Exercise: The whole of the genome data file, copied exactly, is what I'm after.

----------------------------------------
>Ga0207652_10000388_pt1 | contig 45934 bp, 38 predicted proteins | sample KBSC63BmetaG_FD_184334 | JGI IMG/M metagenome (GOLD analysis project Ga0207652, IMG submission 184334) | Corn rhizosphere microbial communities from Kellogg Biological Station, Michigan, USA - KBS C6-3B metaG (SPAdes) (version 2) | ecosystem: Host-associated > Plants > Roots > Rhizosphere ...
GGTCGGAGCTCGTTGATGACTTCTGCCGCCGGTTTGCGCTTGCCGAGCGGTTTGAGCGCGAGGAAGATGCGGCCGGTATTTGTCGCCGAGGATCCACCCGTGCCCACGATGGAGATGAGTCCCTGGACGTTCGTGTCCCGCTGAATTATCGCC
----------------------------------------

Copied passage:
>Ga0207652_10000388_pt1 | contig 45934 bp, 38 predicted proteins | sample KBSC63BmetaG_FD_184334 | JGI IMG/M metagenome (GOLD analysis project Ga0207652, IMG submission 184334) | Corn rhizosphere microbial communities from Kellogg Biological Station, Michigan, USA - KBS C6-3B metaG (SPAdes) (version 2) | ecosystem: Host-associated > Plants > Roots > Rhizosphere ...
GGTCGGAGCTCGTTGATGACTTCTGCCGCCGGTTTGCGCTTGCCGAGCGGTTTGAGCGCGAGGAAGATGCGGCCGGTATTTGTCGCCGAGGATCCACCCGTGCCCACGATGGAGATGAGTCCCTGGACGTTCGTGTCCCGCTGAATTATCGCC